Asymmetric information, bank lending, and implicit contracts: a stylized model of customer relationships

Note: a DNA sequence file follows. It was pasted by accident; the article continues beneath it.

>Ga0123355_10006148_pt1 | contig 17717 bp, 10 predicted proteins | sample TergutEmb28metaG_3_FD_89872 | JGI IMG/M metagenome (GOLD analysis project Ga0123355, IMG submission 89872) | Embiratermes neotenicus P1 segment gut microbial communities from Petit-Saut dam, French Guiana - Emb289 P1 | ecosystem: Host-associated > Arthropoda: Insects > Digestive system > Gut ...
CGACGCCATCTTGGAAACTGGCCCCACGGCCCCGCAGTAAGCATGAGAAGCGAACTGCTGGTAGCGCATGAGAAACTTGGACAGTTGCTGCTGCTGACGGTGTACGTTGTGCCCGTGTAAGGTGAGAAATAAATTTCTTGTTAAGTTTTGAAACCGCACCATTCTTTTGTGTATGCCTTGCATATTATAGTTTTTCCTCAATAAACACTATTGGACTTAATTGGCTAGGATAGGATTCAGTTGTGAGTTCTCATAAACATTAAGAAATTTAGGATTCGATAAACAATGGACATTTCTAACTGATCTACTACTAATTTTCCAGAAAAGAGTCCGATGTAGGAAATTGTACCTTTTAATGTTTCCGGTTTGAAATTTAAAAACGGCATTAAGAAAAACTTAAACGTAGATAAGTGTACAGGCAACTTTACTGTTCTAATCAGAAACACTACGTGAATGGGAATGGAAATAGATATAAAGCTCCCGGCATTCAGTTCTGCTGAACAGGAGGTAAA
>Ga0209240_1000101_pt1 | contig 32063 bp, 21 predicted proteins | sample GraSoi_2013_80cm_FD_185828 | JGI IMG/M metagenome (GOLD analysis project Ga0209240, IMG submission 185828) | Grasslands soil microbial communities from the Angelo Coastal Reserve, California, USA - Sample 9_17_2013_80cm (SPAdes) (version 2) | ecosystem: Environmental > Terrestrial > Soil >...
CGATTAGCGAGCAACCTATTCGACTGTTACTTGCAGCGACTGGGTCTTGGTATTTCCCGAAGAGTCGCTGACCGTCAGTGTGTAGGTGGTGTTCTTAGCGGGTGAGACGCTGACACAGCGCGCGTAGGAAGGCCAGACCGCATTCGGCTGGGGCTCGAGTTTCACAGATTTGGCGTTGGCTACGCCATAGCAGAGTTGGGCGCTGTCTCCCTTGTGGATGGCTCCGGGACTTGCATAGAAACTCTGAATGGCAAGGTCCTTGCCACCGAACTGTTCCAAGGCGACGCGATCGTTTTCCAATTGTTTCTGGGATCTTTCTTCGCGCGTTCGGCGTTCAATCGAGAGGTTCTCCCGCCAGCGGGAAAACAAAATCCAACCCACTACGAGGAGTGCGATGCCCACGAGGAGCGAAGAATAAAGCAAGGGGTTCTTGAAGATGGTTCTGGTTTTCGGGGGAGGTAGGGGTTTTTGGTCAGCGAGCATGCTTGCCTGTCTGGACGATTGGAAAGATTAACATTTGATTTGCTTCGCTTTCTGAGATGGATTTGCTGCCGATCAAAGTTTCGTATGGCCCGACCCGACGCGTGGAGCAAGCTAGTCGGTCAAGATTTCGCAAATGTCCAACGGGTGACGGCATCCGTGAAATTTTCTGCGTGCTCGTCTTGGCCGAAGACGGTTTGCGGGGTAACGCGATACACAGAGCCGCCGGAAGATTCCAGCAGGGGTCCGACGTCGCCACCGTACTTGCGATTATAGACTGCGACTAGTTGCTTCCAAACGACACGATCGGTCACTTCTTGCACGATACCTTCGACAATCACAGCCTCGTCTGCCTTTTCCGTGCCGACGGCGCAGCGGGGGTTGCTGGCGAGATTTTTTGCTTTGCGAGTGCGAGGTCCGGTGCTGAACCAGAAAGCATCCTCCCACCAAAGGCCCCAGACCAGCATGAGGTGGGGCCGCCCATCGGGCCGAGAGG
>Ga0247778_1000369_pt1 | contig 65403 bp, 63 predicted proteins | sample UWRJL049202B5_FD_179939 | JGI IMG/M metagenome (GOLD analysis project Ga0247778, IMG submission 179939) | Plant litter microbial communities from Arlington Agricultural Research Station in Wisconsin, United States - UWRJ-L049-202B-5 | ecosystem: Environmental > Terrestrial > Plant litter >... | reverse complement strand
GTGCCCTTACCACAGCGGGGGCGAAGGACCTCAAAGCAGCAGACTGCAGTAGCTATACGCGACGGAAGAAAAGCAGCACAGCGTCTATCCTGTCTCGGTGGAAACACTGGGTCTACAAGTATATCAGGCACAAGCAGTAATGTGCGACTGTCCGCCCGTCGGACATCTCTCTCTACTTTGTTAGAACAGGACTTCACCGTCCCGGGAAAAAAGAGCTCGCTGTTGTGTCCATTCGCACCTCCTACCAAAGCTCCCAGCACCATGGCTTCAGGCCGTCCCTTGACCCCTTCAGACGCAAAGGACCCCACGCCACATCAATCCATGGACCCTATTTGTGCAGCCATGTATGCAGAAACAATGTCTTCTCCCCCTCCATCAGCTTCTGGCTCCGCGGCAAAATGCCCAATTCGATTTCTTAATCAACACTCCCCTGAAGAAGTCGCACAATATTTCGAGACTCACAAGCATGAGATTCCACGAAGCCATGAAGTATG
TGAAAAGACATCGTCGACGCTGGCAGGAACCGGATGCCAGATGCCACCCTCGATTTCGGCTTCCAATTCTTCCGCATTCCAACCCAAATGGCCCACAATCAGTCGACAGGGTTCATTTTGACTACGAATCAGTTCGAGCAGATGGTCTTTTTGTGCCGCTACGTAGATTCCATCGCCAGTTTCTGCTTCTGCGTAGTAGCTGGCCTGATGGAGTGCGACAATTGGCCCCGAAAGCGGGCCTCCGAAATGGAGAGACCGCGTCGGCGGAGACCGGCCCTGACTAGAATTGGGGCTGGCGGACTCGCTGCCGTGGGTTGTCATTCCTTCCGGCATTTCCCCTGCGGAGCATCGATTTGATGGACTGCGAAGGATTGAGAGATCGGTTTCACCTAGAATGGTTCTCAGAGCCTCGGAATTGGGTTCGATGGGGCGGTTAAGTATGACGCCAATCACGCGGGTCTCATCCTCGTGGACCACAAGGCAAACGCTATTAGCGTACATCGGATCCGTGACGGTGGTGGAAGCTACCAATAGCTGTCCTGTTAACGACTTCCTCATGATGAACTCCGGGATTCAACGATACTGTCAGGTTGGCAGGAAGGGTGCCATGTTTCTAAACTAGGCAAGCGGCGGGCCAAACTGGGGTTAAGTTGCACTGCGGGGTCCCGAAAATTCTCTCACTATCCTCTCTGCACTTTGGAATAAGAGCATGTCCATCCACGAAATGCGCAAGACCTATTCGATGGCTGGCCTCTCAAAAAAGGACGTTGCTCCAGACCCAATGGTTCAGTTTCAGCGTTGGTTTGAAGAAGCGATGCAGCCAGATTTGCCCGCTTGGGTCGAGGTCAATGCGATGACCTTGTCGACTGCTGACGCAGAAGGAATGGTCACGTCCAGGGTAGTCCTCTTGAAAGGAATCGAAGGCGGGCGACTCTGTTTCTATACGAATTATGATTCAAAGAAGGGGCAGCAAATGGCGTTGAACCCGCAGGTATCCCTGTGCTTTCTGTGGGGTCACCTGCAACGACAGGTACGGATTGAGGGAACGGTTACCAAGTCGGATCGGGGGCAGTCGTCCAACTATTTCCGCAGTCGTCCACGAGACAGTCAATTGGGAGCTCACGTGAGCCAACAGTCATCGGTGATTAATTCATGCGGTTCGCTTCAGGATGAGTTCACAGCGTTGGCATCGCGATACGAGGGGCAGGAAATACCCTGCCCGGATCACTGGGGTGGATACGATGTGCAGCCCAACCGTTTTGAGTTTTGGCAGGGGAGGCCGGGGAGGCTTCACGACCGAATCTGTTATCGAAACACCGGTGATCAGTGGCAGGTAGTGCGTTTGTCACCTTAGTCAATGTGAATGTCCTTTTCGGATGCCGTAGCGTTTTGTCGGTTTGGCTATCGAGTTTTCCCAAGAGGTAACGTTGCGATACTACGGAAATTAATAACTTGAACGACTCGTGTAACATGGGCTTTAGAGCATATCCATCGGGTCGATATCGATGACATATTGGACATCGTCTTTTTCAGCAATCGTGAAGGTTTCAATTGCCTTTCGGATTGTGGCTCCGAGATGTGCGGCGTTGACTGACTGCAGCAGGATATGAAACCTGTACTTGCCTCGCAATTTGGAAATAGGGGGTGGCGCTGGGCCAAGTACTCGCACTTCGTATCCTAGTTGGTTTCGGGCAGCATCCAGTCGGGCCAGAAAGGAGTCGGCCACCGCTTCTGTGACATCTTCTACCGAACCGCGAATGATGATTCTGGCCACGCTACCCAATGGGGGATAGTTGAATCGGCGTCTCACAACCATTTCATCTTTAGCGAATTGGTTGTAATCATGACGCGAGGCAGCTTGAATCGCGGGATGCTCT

Customer relationships arise between banks and firms because, in the process of lending, a bank learns more than others about its own customers. This information asymmetry allows lenders to capture some of the rents generated by their older customers; competition, thus, drives banks to lend to new firms at interest rates that initially generate expected losses. As a result, the allocation of capital is shifted toward lower quality and inexperienced firms. This inefficiency is eliminated if complete contingent contracts are written or, when this is costly, if banks can make nonbinding commitments that, in equilibrium, are backed by reputation. Copyright 1990 by American Finance Association.
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